The asteroid 2023 DW was just discovered in late February. But NASA says it’s tracking it closely to learn about its orbital path, because the asteroid “has a very small chance of impacting Earth” in 23 years.
The asteroid’s diameter is listed at nearly 50 meters — roughly the size of an Olympic swimming pool. It takes 271 days to orbit the sun.
NASA says that, after a new object is first discovered, “it takes several weeks of data to reduce the uncertainties and adequately predict their orbits years into the future.”
As for how small the chance of impact is currently estimated to be, NASA puts it at “1 in 560 odds of impact.” Put another way, there is only a 0.18% chance of hitting Earth, or a 99.82% chance that the asteroid will streak harmlessly past our planet.
Asteroid 2023 DW currently tops the “Risk List” maintained by the European Space Agency — a roster of 1,450 near-Earth objects “for which a non-zero impact probability has been computed.”
Similar-sized objects have hit Earth
Even if the asteroid were to strike our planet, it wouldn’t be expected to create a broadly cataclysmic event. Objects of similar size have hit Earth before, including the impact some 50,000 years ago that left the Meteor Crater in modern-day Arizona.
And in 1908, Siberian forestland was devastated in the “Tunguska Event” that tore up 800 square miles of land and blasted 80 million trees, leaving them splayed in a radial pattern.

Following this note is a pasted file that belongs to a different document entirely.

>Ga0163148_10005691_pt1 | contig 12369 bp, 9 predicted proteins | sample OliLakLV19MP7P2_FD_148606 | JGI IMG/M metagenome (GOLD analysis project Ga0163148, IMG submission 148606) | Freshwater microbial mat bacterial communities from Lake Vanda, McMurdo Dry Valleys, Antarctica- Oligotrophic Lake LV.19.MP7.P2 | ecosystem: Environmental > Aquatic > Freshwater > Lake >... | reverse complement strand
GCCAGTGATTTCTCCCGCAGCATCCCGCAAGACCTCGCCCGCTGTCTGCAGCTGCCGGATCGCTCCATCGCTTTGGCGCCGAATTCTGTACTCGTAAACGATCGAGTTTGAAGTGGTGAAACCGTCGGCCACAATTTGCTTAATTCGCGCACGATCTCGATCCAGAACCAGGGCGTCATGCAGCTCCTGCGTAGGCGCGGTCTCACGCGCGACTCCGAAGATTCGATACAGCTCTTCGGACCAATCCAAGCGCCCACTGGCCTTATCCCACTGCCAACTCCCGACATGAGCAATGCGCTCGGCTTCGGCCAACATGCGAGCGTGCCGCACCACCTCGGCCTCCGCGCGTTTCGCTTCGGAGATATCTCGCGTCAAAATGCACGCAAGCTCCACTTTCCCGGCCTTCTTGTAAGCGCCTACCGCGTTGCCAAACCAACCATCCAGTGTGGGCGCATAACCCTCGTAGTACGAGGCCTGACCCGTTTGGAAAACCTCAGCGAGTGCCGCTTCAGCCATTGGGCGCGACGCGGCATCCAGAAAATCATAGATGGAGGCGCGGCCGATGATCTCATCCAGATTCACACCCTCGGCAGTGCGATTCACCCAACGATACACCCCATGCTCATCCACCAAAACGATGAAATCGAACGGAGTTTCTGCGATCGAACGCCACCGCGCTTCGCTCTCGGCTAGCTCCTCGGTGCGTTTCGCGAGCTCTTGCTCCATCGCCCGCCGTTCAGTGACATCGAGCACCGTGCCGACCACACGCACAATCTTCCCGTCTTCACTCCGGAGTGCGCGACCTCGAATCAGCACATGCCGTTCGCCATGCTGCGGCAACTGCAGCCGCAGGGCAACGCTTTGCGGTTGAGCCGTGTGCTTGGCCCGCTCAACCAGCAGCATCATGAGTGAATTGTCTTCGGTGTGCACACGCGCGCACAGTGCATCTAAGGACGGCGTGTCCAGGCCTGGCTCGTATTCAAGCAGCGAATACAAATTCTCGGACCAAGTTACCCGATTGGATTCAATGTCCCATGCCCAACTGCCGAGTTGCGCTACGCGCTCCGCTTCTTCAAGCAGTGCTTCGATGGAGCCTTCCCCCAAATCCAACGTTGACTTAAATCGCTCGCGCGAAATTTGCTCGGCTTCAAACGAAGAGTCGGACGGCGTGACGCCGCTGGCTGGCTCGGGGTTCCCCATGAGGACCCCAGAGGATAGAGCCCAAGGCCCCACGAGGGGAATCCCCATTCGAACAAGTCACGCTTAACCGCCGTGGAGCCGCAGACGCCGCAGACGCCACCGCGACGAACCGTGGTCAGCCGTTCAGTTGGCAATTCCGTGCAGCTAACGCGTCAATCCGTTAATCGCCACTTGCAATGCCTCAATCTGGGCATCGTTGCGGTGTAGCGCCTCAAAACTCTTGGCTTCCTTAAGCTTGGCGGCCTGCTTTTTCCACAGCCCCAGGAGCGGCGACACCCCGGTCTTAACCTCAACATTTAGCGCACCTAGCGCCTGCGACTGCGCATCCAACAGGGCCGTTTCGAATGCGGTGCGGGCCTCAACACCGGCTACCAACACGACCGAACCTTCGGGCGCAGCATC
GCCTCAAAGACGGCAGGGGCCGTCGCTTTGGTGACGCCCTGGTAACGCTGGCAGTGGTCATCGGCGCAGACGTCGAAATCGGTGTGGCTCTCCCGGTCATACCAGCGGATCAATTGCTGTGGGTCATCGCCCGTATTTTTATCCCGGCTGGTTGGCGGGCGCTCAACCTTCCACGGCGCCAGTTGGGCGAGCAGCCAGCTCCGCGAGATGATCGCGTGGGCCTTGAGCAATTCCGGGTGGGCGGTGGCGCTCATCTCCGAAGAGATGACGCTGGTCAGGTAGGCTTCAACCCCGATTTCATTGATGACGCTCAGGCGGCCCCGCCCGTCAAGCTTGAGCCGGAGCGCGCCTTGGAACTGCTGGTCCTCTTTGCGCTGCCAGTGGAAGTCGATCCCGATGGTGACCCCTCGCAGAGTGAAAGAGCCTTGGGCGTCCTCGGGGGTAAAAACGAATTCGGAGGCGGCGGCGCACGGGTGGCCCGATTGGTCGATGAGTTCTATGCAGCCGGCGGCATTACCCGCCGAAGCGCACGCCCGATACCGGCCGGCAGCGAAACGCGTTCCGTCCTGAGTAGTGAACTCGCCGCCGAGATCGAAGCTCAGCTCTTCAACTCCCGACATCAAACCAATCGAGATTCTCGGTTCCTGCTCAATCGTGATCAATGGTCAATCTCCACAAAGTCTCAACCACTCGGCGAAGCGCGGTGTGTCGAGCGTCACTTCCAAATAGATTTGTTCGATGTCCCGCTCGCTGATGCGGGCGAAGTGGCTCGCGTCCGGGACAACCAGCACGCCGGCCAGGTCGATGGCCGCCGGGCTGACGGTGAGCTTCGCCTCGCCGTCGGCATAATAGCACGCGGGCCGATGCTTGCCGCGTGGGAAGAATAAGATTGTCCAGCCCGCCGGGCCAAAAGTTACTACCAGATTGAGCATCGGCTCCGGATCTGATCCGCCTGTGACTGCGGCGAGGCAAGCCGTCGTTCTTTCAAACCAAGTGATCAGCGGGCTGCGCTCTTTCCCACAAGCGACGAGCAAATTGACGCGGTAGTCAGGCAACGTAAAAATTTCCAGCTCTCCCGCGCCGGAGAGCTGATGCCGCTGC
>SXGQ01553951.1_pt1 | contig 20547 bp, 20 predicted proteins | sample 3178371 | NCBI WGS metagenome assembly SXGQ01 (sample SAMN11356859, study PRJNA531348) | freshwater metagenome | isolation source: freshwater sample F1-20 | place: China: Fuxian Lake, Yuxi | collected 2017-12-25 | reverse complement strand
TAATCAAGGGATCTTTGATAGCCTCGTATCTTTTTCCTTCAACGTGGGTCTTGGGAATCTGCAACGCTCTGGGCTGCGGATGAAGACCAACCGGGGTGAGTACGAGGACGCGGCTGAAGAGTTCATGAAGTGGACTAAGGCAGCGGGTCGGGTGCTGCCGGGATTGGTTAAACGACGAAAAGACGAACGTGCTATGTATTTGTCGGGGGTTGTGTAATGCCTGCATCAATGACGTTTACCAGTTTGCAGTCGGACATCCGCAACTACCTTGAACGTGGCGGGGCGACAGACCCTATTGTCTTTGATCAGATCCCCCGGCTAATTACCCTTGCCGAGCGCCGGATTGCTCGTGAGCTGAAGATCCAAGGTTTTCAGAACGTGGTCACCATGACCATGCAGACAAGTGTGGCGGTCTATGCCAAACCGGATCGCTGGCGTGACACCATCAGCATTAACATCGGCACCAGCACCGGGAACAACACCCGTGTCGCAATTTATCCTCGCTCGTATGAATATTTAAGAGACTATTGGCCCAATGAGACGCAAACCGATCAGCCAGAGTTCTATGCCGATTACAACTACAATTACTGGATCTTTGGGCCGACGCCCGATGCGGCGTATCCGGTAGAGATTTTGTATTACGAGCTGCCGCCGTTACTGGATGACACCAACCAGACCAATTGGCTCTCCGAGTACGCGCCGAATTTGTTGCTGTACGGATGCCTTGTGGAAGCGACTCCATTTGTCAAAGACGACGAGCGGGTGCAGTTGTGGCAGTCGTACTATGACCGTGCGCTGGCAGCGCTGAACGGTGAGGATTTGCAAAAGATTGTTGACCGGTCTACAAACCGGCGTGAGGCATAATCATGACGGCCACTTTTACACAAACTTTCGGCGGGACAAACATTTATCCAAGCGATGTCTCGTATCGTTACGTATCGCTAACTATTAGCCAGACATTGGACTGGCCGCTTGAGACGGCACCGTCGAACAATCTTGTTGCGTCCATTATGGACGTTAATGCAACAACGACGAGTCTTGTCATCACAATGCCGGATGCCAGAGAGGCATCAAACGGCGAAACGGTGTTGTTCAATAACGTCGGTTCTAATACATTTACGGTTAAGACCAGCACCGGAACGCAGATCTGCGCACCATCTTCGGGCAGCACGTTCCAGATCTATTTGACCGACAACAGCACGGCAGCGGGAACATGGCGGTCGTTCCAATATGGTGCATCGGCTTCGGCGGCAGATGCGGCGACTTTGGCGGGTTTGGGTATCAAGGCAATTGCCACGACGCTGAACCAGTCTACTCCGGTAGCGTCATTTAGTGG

The science of hazard ratings
There are two impact hazard scales: the Palermo Scale, which specialists use to impart a granular look at the potential risks posed by near-earth-objects, and the older Torino Scale, which uses color codes and a 0-10 rating to communicate possible risks to the public.
NASA explains how the Palermo Scale works:
“For convenience the scale is logarithmic, so, for examples, a Palermo Scale value of -2 indicates that the detected potential impact event is only 1% as likely as a random background event occurring in the intervening years, a value of zero indicates that the single event is just as threatening as the background hazard, and a value of +2 indicates an event that is 100 times more likely than a background impact by an object at least as large before the date of the potential impact in question.”
Asteroid 2023 DW is one of only three objects that currently have a Palermo Scale value greater than -3, listed at -2.17 on the ESA’s website.
On the Torino Scale, Asteroid 2023 DW is currently the only object with a value of 1 — a designation that applies to a “routine” event in which a near-Earth pass “is predicted that poses no unusual level of danger.”
On the scale’s color-coded chart, 1 is green. For objects in that category, NASA says, further observations “very likely will lead to re-assignment to Level 0,” which represents the “no hazard” zone.